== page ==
On Earth Day 2021 Potlatch Fund will host a discussion about critical environmental issues facing Indigenous communities. The discussion will center on how everyone can protect our Mother Earth in their own communities…
Checking in with Yakama Tribal elder, MARLENE R. SIMLA At Potlatch Fund, the hard realities of the pandemic remind us of how important it is to support our culture keepers, many of whom are elders, not only with funding but also with care and attention. We decided to check in with a few of our elder grant partners, to see how they’re doing during the pandemic. While we are well aware of the ongoing challenges of COVID-19, we also pause to acknowledge with deep respect the resiliency of our Native relatives. We are pleased to introduce respected storyteller and elder Marlene R. Simla (Yakama) of Toppenish, Washington. Marlene is an enrolled member of the Yakama Nation, born and raised on
Dear Friends of Potlatch Fund, We were honored to hold meaningful space with our community during our 2020 Fundraising Gala last month. To be honest, we weren’t sure how well a virtual gala would work. And although we missed seeing all of you in person, we were grateful that so many of you showed up to celebrate and support the important work Potlatch Fund and its grant partners do every day in our communities. As a community, we were lifted up by the stories of Potlatch Fund grant recipients who are preserving Native ways for future generations. We were entertained by a rich diversity of Native artists. We heard encouraging messages from Potlatch Fund leaders. Altogether, it was an inspiring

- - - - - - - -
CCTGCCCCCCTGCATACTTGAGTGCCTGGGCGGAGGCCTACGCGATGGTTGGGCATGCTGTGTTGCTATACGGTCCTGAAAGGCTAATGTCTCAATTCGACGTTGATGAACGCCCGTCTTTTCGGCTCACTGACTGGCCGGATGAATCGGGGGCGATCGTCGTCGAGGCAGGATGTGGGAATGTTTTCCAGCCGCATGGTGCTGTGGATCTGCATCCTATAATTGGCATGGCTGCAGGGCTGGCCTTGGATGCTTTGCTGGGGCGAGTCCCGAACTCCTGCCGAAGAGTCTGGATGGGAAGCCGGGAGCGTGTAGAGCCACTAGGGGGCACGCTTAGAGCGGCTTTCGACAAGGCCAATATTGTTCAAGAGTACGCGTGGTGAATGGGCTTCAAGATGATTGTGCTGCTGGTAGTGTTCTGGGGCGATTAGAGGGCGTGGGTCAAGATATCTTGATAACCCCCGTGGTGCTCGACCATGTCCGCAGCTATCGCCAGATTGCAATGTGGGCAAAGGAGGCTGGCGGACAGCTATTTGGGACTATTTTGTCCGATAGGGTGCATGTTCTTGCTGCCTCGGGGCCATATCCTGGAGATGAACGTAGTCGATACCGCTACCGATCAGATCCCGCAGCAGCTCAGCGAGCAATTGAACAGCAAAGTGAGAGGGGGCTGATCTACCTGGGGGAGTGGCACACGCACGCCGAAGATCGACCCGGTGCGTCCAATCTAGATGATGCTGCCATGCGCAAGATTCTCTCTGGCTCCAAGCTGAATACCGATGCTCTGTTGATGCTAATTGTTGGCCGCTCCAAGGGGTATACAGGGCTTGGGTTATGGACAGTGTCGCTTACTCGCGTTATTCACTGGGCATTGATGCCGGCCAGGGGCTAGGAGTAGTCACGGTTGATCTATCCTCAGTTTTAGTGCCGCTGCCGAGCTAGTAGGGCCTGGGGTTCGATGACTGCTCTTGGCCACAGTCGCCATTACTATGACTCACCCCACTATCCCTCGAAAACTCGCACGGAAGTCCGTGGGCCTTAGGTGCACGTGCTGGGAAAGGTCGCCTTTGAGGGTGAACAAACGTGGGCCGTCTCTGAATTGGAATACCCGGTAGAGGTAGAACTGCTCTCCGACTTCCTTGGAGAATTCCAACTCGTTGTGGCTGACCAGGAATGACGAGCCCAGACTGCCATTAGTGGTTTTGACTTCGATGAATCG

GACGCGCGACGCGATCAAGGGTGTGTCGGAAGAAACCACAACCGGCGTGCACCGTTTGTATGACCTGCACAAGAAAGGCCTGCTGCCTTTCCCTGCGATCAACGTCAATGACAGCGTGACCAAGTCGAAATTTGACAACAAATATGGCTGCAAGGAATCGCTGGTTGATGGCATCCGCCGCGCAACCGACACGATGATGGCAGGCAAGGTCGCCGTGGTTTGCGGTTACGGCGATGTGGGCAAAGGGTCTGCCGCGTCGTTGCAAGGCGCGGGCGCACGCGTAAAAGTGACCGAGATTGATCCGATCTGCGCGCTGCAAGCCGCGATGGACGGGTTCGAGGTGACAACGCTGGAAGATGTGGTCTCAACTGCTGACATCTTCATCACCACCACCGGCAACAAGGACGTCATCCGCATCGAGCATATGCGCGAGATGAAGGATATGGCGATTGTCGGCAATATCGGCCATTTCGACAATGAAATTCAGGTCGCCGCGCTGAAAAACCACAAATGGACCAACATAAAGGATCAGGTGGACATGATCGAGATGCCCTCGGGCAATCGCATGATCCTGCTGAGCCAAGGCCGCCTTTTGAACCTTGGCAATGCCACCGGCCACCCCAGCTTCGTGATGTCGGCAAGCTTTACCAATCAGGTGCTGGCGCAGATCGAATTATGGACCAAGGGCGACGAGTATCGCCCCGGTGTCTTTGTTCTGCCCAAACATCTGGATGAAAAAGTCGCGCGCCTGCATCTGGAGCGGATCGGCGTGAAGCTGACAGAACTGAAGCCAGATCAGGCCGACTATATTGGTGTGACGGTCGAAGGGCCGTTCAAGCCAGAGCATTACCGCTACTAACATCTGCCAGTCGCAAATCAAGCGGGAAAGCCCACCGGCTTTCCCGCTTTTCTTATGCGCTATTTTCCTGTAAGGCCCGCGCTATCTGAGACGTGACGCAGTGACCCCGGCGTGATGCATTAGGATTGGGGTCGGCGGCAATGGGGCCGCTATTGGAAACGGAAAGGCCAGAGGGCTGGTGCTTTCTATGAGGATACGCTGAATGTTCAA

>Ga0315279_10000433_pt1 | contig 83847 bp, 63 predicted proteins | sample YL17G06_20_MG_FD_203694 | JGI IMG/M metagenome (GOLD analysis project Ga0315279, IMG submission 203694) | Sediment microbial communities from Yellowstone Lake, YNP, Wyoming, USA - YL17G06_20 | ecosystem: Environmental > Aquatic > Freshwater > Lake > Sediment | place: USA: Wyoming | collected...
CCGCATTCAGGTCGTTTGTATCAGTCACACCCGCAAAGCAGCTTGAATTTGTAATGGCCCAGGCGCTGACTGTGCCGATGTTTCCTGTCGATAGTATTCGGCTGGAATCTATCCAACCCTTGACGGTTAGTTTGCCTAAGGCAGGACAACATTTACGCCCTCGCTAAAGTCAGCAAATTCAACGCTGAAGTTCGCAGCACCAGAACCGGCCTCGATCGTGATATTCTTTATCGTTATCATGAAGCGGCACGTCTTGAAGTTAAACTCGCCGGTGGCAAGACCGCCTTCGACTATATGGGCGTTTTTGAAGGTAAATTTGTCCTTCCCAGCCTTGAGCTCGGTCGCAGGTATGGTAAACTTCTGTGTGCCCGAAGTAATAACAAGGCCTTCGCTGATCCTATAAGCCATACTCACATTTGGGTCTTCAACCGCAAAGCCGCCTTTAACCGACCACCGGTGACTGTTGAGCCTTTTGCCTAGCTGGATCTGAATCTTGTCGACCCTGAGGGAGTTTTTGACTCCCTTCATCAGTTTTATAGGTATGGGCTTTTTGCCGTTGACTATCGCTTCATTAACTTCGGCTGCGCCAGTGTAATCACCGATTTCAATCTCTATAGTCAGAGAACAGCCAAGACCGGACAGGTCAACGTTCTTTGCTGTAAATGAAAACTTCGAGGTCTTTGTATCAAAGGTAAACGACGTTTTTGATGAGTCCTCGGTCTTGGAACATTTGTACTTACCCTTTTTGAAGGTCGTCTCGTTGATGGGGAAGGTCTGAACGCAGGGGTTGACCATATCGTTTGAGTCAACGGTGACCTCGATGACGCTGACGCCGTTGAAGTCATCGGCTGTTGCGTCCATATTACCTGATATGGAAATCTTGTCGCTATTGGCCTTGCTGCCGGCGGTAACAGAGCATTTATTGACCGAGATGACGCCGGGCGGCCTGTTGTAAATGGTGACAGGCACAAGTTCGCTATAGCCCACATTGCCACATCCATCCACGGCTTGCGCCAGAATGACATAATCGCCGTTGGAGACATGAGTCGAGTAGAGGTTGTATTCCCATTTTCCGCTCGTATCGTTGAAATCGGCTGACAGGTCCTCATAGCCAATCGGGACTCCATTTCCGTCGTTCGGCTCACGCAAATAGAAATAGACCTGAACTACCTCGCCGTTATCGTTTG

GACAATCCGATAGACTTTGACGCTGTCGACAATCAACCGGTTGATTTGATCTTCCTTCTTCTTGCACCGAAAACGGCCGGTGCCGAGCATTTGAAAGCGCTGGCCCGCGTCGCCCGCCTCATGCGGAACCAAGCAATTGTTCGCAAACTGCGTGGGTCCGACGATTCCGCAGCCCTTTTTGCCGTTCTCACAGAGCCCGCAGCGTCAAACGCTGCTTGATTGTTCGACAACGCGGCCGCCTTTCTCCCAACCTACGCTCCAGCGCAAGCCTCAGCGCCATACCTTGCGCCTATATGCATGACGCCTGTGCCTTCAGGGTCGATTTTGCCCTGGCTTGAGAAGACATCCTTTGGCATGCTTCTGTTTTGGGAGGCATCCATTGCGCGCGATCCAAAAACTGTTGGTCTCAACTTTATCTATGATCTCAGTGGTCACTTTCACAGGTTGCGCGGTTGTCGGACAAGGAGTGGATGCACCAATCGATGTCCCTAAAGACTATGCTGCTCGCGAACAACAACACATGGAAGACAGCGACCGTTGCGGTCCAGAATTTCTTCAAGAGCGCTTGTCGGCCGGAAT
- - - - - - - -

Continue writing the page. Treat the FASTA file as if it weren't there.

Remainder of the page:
A MESSAGE FROM: Dustin Monroe Vice-President Potlatch Fund Board of Directors Gala Committee Chair Dear Friends, My heart is filled with gratitude for all of you who joined Potlatch Fund for our 18th Annual Gala. Along with so many other organizations this year, Potlatch Fund transitioned this event to be online to keep our loved ones and communities safe from COVID-19. Serving as the Chair of the Gala Committee and the Potlatch Board Vice-President, I knew we had our work cut out for us. We weren’t sure how our community would respond to a virtual event. Our strength as a community comes from those times; we can greet one another face-to-face and gather to share our cultures and stories. We miss those opportunities,